Massachusetts Delays and Amends Paid Family and Medical Leave Law

Last week, the legislature and newly established Department of Family and Medical Leave made changes to the Paid Family and Medical Leave (“PFML”) law[1].  These changes delay many relevant dates under the PFML law, and also make some substantive changes.

The amendments include the following:

  • The start date for required PFML contributions is now October 1, 2019.  On that date, employers must begin withholding PFML contributions from employee qualifying earnings.  Employers will be responsible for remitting employee and (if applicable) employer contributions for the October 1 to December 31 quarter through MassTaxConnect by January 31, 2020.
  • Employers now have until September 30, 2019, to notify all covered individuals of their rights and obligations under PFML.  The required notices are available on the Department of Family and Medical Leave website.
  • Employers that offer paid leave benefits that are at least as generous as those required under the PFML law may apply to the Department for an exemption from making contributions.  Employers will now have until December 20, 2019, to apply for an exemption that will excuse them from the obligation to remit contributions for the full period commencing with the October 1 start date.
  • The contribution rate has been raised from 0.63% to 0.75%.  This now changes the contribution splits – of the 0.75%, 0.62% will be for the medical leave contribution, and 0.13% will be for the family leave contribution.
    • For employers with 25 or more employees:
      • The employer may deduct up to 40% of the 0.62% medical leave contribution from the employee, and must contribute at least 60% of the 0.62% medical leave contribution. The employer may deduct a lower percentage of the medical leave contribution from the employee, but is still responsible for remitting the 0.62% medical leave contribution.
      • The employer may deduct the entire 0.13% family leave contribution from the employee, and is not required to contribute to the family leave contribution.  The employer may deduct a lower percentage of the family leave contribution from the employee, but is still responsible for remitting the 0.13% family leave contribution.
    • For employers with less than 25 employees:
      • The employer may deduct up to 40% of the 0.62% medical leave contribution from the employee, and is not required to contribute to the medical leave contribution. The employer may deduct a lower percentage of the medical leave contribution from the employee, but is still responsible for remitting 40% of the 0.62% medical leave contribution.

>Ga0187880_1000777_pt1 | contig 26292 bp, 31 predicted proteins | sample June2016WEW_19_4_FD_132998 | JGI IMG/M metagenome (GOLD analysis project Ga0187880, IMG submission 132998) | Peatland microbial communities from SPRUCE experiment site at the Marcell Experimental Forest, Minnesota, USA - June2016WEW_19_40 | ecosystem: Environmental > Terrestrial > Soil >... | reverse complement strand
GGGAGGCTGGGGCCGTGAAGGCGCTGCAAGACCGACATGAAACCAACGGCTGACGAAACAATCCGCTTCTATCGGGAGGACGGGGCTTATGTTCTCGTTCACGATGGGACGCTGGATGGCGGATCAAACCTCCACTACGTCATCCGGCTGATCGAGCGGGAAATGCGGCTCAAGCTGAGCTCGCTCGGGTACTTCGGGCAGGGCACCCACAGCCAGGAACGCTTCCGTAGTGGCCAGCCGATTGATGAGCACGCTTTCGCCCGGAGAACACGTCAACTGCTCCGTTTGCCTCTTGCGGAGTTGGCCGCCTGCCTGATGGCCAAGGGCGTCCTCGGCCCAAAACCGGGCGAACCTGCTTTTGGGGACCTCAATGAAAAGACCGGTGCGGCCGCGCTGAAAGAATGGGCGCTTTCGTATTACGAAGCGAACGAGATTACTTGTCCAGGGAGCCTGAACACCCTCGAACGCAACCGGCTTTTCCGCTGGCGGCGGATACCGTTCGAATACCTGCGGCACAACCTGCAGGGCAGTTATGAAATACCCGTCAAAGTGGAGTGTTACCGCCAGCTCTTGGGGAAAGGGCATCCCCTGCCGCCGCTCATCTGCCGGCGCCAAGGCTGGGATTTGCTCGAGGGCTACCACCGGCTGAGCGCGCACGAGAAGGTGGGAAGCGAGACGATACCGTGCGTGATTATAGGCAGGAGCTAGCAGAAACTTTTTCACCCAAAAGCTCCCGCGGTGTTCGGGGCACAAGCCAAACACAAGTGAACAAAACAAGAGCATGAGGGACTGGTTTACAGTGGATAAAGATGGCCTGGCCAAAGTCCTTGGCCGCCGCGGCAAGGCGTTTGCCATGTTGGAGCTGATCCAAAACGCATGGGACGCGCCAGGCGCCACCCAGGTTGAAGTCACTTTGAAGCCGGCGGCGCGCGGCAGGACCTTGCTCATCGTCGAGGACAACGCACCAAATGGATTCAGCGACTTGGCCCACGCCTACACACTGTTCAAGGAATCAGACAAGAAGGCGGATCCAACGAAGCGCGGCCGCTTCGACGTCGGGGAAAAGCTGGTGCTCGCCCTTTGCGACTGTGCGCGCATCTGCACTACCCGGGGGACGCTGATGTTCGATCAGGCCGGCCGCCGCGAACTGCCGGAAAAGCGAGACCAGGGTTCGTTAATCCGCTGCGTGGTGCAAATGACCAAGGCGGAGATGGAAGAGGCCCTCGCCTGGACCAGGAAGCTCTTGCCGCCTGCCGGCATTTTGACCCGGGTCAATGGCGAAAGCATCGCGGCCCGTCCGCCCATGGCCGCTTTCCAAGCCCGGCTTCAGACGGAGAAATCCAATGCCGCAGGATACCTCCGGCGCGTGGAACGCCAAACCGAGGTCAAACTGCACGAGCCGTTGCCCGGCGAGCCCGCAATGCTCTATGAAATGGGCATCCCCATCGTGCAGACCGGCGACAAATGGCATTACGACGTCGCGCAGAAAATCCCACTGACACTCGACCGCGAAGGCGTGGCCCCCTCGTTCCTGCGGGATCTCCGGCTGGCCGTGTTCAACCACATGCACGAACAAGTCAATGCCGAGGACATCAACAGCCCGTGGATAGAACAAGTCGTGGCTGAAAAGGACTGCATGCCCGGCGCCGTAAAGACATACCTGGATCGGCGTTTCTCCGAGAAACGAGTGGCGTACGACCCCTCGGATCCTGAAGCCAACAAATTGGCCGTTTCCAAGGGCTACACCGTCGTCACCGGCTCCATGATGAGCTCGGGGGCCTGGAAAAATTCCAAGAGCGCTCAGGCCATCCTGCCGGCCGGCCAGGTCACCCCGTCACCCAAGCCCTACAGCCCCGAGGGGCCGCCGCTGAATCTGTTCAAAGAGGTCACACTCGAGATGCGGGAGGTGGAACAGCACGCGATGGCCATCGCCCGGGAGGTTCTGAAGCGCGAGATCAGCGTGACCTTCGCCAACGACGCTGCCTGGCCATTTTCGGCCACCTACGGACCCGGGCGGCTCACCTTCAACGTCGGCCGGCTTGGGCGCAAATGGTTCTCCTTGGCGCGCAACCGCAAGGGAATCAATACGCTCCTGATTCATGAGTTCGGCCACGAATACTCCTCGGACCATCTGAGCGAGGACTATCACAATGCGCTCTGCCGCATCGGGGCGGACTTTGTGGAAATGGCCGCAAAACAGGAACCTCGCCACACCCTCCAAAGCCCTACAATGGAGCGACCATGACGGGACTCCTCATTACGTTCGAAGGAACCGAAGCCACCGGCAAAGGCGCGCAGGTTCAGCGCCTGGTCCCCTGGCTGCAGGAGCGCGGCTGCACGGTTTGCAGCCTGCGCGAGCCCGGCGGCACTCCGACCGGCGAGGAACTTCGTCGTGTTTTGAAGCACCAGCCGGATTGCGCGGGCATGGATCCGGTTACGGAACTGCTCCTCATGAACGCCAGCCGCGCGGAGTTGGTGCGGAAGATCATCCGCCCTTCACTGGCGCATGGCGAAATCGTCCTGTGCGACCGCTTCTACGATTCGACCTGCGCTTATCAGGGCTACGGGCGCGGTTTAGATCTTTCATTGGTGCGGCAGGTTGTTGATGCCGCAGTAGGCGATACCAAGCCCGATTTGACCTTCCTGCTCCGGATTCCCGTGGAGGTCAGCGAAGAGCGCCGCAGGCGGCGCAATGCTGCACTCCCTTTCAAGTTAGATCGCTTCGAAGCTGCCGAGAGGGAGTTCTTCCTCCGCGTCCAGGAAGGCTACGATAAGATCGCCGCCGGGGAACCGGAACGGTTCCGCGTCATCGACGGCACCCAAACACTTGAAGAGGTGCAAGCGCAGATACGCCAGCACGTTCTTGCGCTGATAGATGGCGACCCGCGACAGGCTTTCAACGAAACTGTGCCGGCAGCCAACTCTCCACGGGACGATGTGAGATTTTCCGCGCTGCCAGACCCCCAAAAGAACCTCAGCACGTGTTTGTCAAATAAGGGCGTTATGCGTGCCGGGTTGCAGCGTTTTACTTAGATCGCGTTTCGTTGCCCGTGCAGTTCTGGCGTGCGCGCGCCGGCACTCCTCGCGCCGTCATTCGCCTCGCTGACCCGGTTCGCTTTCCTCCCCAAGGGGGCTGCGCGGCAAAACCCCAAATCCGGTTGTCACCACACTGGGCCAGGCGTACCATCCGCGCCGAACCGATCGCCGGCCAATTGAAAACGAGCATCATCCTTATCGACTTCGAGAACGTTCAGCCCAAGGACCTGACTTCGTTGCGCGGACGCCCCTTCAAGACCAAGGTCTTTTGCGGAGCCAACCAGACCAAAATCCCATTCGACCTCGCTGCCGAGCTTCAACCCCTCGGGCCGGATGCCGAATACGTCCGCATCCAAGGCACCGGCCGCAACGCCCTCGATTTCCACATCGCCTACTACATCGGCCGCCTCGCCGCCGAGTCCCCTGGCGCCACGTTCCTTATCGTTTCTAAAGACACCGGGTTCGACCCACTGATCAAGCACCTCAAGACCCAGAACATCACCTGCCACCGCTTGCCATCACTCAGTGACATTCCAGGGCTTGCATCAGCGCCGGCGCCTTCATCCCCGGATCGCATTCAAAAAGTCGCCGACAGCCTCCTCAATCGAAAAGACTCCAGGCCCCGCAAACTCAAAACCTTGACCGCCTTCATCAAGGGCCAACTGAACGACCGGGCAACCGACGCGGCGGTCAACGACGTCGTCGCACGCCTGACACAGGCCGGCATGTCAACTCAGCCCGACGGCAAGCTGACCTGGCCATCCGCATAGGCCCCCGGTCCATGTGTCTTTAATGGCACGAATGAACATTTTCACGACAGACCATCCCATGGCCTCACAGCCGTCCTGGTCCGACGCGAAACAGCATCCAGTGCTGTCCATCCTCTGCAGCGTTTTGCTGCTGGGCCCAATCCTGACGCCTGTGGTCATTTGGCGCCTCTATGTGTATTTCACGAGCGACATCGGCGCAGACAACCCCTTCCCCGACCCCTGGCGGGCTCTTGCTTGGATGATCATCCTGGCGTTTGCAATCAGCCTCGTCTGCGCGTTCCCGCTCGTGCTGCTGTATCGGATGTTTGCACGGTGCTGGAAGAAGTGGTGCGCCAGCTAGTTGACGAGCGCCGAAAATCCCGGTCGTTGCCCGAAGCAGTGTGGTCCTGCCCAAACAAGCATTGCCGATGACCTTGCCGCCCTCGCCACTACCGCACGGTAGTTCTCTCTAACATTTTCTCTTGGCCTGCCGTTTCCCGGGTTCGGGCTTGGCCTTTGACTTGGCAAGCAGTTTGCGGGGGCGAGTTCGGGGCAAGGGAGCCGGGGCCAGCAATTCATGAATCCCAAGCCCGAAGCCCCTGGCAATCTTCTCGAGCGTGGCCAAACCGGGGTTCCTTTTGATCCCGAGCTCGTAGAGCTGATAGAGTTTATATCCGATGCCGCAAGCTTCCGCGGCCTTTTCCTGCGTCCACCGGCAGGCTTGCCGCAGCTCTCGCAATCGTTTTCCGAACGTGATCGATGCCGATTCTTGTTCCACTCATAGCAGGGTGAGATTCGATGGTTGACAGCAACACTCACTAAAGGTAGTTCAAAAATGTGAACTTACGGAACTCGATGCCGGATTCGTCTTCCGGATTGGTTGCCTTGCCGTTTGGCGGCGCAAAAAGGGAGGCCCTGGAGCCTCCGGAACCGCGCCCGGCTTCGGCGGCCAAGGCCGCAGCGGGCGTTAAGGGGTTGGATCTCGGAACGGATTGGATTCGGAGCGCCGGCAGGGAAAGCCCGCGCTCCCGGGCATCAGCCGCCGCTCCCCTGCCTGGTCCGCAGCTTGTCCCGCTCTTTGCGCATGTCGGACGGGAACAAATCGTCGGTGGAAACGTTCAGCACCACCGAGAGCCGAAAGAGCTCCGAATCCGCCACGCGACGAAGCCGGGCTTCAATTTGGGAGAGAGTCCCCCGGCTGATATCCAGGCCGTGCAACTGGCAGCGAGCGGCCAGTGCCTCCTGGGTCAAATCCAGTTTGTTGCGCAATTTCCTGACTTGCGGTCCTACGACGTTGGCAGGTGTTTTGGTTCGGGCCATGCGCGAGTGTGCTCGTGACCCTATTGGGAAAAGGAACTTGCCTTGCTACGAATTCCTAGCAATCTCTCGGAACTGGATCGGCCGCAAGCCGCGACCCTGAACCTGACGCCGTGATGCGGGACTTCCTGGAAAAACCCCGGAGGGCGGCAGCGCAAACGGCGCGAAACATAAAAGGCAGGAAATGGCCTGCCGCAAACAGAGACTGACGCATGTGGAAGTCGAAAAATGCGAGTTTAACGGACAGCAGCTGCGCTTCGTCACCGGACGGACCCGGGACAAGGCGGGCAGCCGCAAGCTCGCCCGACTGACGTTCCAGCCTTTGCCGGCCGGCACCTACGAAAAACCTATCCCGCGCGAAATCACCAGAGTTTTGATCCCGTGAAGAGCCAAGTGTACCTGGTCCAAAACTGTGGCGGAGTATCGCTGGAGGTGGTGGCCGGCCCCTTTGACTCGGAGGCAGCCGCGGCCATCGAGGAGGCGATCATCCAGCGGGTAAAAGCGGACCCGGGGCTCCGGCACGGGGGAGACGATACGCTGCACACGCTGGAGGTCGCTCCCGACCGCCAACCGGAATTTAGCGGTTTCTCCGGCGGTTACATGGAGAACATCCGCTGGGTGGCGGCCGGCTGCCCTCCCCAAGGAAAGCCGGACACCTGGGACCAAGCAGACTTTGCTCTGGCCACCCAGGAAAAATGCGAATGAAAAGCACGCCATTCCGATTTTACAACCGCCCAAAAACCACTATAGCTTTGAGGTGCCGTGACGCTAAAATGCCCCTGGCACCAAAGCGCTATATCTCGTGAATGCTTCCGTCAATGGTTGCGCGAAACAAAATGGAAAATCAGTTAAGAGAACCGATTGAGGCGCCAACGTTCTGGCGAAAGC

• The employer may deduct the entire 0.13% family leave contribution from the employee, and is not required to contribute to the family leave contribution. The employer may deduct a lower percentage of the family leave contribution from the employee, but is still responsible for remitting the 0.13% family leave contribution.

The Department has created visual breakdowns of the new contributions rates:

Employers with 25 or more employees:

Employers with fewer than 25 employees:

If you have questions or concerns about the PFML law, please contact any of our attorneys.

This update is provided for informational purposes only and should not be considered legal advice.

 

[1] If any part of your workforce is unionized, you may have a bargaining obligation over the new PFML law.  Please contact a VDH attorney if you have any unionized employees to discuss your potential bargaining obligation.

Attorney Liz Valerio to Present at MMPA Boot Camp

Attorney Liz Valerio will present at the Massachusetts Municipal Personnel Association (MMPA) Human Resources Boot Camp on May 16, 2019.  Liz will discuss trends in municipal/labor law.

Supreme Judicial Court Sustains Exclusive Representation Under Massachusetts Collective Bargaining Law Despite Janus Decision

Federal Court Rules that Whether a Part-Time Assignment is a Reasonable Accommodation for a Full-Time Teacher with a Disability is Dependent on the Specific Facts